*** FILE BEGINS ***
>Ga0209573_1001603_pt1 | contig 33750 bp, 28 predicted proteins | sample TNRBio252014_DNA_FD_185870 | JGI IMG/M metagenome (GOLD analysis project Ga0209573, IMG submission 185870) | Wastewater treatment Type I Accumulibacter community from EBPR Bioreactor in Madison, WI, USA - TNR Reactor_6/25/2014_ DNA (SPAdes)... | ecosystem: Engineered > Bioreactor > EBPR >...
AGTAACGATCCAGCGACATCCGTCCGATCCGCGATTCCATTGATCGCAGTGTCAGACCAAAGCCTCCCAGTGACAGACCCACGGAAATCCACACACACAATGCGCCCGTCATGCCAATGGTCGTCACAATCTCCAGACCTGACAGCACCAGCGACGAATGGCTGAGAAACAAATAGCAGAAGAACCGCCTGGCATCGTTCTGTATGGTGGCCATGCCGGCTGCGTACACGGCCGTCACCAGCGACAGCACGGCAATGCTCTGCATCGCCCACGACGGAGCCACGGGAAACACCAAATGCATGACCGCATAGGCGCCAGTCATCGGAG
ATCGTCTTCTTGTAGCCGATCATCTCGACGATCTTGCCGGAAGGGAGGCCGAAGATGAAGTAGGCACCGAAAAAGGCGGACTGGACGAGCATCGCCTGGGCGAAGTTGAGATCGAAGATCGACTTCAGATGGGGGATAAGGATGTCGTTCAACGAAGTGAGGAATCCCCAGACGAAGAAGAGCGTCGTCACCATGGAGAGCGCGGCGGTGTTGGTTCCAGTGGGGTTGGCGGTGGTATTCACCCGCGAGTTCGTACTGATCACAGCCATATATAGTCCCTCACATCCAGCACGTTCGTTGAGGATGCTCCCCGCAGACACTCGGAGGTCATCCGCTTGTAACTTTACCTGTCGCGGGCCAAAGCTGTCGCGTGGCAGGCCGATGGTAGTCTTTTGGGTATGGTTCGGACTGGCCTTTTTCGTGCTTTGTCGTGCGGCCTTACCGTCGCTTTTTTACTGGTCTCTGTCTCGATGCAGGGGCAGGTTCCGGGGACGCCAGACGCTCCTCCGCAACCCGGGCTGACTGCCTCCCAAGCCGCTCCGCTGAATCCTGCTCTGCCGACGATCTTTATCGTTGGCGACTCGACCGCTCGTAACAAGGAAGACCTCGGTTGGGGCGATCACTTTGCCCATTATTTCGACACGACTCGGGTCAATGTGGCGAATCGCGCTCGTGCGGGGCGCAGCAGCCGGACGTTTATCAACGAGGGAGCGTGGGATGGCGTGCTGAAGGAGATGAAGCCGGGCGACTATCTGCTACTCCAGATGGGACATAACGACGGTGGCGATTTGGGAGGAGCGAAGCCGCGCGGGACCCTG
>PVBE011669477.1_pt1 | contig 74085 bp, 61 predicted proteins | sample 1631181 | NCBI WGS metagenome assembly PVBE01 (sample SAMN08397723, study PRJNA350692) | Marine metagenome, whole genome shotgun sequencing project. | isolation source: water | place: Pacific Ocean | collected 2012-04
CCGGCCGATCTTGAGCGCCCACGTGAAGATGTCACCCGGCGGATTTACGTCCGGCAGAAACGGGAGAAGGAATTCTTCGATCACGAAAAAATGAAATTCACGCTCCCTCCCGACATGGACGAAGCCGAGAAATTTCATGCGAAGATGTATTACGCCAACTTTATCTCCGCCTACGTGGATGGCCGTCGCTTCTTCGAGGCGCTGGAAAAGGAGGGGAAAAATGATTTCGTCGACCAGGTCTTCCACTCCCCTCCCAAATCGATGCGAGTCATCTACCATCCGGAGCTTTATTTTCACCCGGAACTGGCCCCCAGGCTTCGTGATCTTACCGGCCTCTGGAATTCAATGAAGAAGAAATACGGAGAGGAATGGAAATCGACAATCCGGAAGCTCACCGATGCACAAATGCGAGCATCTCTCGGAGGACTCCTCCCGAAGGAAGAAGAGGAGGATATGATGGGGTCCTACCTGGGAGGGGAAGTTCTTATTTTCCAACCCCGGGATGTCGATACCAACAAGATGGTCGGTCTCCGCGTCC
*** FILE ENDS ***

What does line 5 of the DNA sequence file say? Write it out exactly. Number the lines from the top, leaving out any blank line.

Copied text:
CCGGCCGATCTTGAGCGCCCACGTGAAGATGTCACCCGGCGGATTTACGTCCGGCAGAAACGGGAGAAGGAATTCTTCGATCACGAAAAAATGAAATTCACGCTCCCTCCCGACATGGACGAAGCCGAGAAATTTCATGCGAAGATGTATTACGCCAACTTTATCTCCGCCTACGTGGATGGCCGTCGCTTCTTCGAGGCGCTGGAAAAGGAGGGGAAAAATGATTTCGTCGACCAGGTCTTCCACTCCCCTCCCAAATCGATGCGAGTCATCTACCATCCGGAGCTTTATTTTCACCCGGAACTGGCCCCCAGGCTTCGTGATCTTACCGGCCTCTGGAATTCAATGAAGAAGAAATACGGAGAGGAATGGAAATCGACAATCCGGAAGCTCACCGATGCACAAATGCGAGCATCTCTCGGAGGACTCCTCCCGAAGGAAGAAGAGGAGGATATGATGGGGTCCTACCTGGGAGGGGAAGTTCTTATTTTCCAACCCCGGGATGTCGATACCAACAAGATGGTCGGTCTCCGCGTCC